Motivations

Where do we go with this one?

Well, we can go a lot of places, but this time I want to try and unde rstand my own personal motivations in having this blog and what motivates me to post what I post.

First off I like to tell you what I think does not motivate me.

I have no desire to prop up the denomination, or the church body to which the congregation that I belong is affiliated.

The ELCA is a denomination that has fallen upon hard times. It has done so willfully out of a sense of it’s own importance. It has replaced God’s Word with man’s words and deeds. It has decided to ignore God’s law and institute a policy of radical inclusiveness, where sin is not only condoned, but flaunted. In it’s quest to be liked by all, it has forgotten it’s first Love and has fallen hard for the fleeting glances of a world which cares nothing for them, or for their God.

The ELCA is not concerned with lifting high the cross of Christ, but lifting high the head of man. It is a feel good program whereby one can justify his own willful disobedience by merely throwing trinkets at the poor, or helping sinners feel comfortable with themselves.

In much of ELCA preaching, Christ rarely shows up as a just and righteous God, but rather a teacher of good deeds or example of a great life lived…that we might emulate Him.

Since the ELCA has pretty much abandoned God’s Word of law, it has pretty much turned itself into a law of it’s own making. A do-gooder organization that helps a lot of people with their secondary needs, but leaves them starving for what they really need…God’s unmitigated law to kill them off, and then God’s unmitigated promise of forgiveness to raise them again. 

Thanks be to God that they haven’t thrown out the liturgy and the sacraments yet. Christ is still there in those things.

I pray for a change of heart over at the ELCA whereby (by the grace of God) they might return to their first Love, and return to the mission of preaching the cross of Christ to sinners.  God may work a reformation at the ELCA. The libertine, 60’s mindset leadership will not live forever, and God may breathe fresh life into that organization, or He might just let them go on ‘playing church’ until He decides to turn out the lights.

That said, I realize that there are many good and faithful congregations and pastors within the ELCA that are more ‘centered’ (Christ centered).

I am not motivated by a desire to hold up any person, or written document, or scripture verse, or denomination (including the LCMS, WELS, or any others) whereby the efforts of man are put forth in a manner that leads one to believe that he can actually contribute, even in the slightest, to the goodness and righteousness that only God alone in Jesus Christ can provide. I believe preaching cooperation with God towards our sanctification is pouring gasoline on a fire. (We have discussed this recently a few posts ago…I already know your disagreements)

That said, I realize that there are many good and faithful congregations and pastors that are more ‘centered’ (Christ centered), within those denominations also.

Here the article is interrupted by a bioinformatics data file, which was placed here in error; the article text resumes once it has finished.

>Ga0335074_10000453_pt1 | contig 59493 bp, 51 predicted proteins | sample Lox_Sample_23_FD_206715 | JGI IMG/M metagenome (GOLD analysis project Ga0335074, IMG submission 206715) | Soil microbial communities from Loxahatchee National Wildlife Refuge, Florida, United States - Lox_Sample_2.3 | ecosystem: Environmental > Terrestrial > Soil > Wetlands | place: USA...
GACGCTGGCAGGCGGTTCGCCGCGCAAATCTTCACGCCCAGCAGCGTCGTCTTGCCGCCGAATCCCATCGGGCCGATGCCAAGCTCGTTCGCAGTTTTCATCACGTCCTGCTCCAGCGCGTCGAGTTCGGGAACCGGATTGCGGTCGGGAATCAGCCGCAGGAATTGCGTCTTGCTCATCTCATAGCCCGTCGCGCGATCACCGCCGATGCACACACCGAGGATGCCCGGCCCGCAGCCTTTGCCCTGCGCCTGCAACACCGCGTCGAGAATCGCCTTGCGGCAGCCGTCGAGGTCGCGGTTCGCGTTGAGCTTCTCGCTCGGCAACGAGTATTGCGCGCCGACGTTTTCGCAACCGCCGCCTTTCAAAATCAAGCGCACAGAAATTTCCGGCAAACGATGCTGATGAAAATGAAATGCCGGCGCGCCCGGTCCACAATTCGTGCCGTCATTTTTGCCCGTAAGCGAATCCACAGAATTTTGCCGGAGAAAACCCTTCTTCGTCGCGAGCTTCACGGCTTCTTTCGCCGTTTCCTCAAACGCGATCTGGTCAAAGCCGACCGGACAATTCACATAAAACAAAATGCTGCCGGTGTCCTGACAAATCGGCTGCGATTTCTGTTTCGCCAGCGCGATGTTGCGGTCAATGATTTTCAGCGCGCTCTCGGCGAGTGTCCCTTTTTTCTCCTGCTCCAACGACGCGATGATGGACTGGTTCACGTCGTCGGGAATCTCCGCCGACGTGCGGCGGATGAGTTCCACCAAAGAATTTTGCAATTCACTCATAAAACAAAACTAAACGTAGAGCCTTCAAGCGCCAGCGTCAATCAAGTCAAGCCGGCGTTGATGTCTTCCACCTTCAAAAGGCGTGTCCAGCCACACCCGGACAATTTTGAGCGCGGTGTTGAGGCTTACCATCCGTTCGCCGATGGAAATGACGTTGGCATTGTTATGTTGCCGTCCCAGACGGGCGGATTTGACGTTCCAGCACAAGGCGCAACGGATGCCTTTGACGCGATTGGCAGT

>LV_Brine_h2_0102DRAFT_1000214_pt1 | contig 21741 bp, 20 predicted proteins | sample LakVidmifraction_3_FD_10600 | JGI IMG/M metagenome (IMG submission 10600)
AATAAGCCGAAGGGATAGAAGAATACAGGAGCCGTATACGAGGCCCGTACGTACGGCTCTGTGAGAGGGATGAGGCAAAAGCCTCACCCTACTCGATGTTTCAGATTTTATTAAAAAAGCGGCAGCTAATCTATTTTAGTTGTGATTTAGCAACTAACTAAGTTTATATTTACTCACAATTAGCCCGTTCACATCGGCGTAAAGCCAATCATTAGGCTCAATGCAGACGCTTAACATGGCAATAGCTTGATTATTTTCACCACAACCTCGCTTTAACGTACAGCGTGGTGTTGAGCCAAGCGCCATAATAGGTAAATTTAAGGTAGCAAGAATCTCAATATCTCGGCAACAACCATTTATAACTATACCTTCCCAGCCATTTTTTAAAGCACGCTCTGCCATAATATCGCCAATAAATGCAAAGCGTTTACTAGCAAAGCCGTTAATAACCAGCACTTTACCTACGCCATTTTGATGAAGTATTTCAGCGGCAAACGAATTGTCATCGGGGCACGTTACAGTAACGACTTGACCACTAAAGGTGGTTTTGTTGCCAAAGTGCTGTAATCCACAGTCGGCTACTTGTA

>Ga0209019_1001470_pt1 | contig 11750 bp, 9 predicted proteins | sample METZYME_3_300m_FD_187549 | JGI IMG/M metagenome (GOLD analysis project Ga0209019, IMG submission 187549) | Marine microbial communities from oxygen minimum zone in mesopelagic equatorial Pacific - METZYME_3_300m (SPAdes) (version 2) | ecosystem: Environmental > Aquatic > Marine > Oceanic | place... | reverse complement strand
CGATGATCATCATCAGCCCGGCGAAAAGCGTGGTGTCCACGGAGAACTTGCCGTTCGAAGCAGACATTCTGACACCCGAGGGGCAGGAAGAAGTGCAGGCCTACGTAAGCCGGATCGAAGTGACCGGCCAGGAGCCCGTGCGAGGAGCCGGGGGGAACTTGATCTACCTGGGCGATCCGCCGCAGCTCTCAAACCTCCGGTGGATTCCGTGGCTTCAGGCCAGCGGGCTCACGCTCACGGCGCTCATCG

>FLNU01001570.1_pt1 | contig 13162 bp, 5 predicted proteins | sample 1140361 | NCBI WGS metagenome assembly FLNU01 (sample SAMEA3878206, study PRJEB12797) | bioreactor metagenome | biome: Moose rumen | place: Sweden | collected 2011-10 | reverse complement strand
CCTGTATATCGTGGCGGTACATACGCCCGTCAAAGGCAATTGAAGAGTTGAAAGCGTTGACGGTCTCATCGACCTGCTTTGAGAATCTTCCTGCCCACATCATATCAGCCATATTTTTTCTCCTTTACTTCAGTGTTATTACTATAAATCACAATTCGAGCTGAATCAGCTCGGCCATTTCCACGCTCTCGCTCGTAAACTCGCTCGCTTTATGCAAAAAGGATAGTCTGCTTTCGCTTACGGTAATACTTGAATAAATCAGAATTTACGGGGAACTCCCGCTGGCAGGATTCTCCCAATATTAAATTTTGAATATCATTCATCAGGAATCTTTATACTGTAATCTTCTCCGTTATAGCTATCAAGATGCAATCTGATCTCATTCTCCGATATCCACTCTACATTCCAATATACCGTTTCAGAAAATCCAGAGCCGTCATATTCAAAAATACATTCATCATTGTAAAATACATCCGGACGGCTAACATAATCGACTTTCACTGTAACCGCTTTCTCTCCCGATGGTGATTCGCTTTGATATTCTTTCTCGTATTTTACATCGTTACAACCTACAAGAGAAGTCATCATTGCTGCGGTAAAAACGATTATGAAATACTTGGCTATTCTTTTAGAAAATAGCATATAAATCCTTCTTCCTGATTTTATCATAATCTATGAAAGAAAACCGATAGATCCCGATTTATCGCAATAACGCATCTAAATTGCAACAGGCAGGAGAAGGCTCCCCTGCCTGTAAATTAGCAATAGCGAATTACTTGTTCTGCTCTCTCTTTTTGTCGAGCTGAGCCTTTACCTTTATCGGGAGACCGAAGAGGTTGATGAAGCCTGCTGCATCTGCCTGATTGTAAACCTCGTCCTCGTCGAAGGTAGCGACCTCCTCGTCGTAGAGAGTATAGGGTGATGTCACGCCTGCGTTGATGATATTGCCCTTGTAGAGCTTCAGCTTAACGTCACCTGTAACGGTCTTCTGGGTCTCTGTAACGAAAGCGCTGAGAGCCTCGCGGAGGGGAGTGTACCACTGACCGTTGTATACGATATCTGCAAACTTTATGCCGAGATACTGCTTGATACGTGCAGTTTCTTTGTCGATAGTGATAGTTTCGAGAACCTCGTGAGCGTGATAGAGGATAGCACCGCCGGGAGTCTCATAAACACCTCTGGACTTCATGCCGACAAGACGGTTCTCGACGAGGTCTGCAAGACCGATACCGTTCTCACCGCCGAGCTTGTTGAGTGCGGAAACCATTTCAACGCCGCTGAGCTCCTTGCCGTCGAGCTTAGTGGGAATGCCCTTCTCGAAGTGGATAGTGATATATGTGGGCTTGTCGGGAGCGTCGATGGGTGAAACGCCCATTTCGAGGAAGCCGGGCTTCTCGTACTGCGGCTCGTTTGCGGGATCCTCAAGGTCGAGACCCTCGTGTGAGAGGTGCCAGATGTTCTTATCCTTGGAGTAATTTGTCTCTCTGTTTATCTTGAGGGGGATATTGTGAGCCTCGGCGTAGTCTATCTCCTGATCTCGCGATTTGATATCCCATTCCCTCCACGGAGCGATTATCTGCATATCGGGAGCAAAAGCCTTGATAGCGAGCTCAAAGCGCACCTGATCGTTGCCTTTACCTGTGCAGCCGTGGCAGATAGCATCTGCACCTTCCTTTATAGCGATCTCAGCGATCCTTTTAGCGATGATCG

So I am not motivated by a desire to defend those that stand on scripture, but rather those that stand beneath it.

I am motivated (when I’m at my best) by a desire to preach Christ and Him crucified, to a world that needs Him… and Him alone.

I am motivated by a desire to take our efforts and place them in the proper arena, that of the neighbor and his needs.

I am motivated by a desire to kill.  To kill off the Old Adam or Eve that lives within us all, that Christ might raise the new man or woman.

I am motivated by a desire to have others know of the great freedom in Christ that has been bestowed upon me in my baptism. A baptism that did, and still does, exactly what it promised to do…kill me and raise me…forgive my sins and give me Christ.

I am motivated to let others know that Christ’s promises are true. When He says “my yoke is easy”…He means ‘easy’ for us…costly for Him. I believe an easy yoke is not a list of things that we ought be doing.

I am motivated by a desire to say to one and all, that Christ has done it all. There is not one thing left to do. Not one. “It is finished.”  I think He meant that quite literally. “He who began a good work in you will bring it to completetion.”

I know my motivations are tainted by sin. I also know that where Christ and His forgiveness of sins is proclaimed, He promises to show up, regardless of my motivations, and the mistakes I might make.

I pray that He will continue to show up, and to keep us in His faith.

    – Steve Martin

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7 Responses

  1. The old evil foe of an aversion to sanctification continues to rear its ugly head in Lutheran circles, sad to say. The assertion that Christians have no need of the Law since they are now guided by Love through the Gospel.

    While this sounds quite reasonable and true, upon closer inspection we realize that in making such an assertion what the result is, is that the Gospel becomes Law.